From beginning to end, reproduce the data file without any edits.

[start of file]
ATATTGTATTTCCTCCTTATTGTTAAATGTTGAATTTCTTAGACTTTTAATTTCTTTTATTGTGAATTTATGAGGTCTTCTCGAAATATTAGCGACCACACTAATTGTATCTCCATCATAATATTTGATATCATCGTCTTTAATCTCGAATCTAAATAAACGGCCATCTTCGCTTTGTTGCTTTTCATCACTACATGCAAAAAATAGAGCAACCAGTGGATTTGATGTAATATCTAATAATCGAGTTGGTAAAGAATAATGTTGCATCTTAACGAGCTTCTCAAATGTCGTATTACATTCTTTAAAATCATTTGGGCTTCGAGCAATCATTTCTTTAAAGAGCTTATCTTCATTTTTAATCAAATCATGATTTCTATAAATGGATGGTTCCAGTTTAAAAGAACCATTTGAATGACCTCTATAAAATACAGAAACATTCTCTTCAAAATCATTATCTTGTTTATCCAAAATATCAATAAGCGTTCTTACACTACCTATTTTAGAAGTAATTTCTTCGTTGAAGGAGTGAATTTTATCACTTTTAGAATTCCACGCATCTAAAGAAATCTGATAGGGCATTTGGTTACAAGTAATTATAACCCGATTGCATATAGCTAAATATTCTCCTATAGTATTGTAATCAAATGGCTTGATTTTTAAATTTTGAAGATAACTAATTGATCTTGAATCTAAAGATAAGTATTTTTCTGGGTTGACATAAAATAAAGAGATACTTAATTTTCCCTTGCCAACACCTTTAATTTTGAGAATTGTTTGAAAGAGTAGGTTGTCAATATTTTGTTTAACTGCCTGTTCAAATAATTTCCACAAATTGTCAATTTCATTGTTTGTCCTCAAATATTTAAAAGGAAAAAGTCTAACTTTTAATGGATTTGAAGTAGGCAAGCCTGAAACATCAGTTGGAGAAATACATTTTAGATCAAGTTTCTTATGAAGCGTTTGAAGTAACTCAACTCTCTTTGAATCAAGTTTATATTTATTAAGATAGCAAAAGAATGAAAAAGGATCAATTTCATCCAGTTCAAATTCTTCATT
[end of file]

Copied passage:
ATATTGTATTTCCTCCTTATTGTTAAATGTTGAATTTCTTAGACTTTTAATTTCTTTTATTGTGAATTTATGAGGTCTTCTCGAAATATTAGCGACCACACTAATTGTATCTCCATCATAATATTTGATATCATCGTCTTTAATCTCGAATCTAAATAAACGGCCATCTTCGCTTTGTTGCTTTTCATCACTACATGCAAAAAATAGAGCAACCAGTGGATTTGATGTAATATCTAATAATCGAGTTGGTAAAGAATAATGTTGCATCTTAACGAGCTTCTCAAATGTCGTATTACATTCTTTAAAATCATTTGGGCTTCGAGCAATCATTTCTTTAAAGAGCTTATCTTCATTTTTAATCAAATCATGATTTCTATAAATGGATGGTTCCAGTTTAAAAGAACCATTTGAATGACCTCTATAAAATACAGAAACATTCTCTTCAAAATCATTATCTTGTTTATCCAAAATATCAATAAGCGTTCTTACACTACCTATTTTAGAAGTAATTTCTTCGTTGAAGGAGTGAATTTTATCACTTTTAGAATTCCACGCATCTAAAGAAATCTGATAGGGCATTTGGTTACAAGTAATTATAACCCGATTGCATATAGCTAAATATTCTCCTATAGTATTGTAATCAAATGGCTTGATTTTTAAATTTTGAAGATAACTAATTGATCTTGAATCTAAAGATAAGTATTTTTCTGGGTTGACATAAAATAAAGAGATACTTAATTTTCCCTTGCCAACACCTTTAATTTTGAGAATTGTTTGAAAGAGTAGGTTGTCAATATTTTGTTTAACTGCCTGTTCAAATAATTTCCACAAATTGTCAATTTCATTGTTTGTCCTCAAATATTTAAAAGGAAAAAGTCTAACTTTTAATGGATTTGAAGTAGGCAAGCCTGAAACATCAGTTGGAGAAATACATTTTAGATCAAGTTTCTTATGAAGCGTTTGAAGTAACTCAACTCTCTTTGAATCAAGTTTATATTTATTAAGATAGCAAAAGAATGAAAAAGGATCAATTTCATCCAGTTCAAATTCTTCATT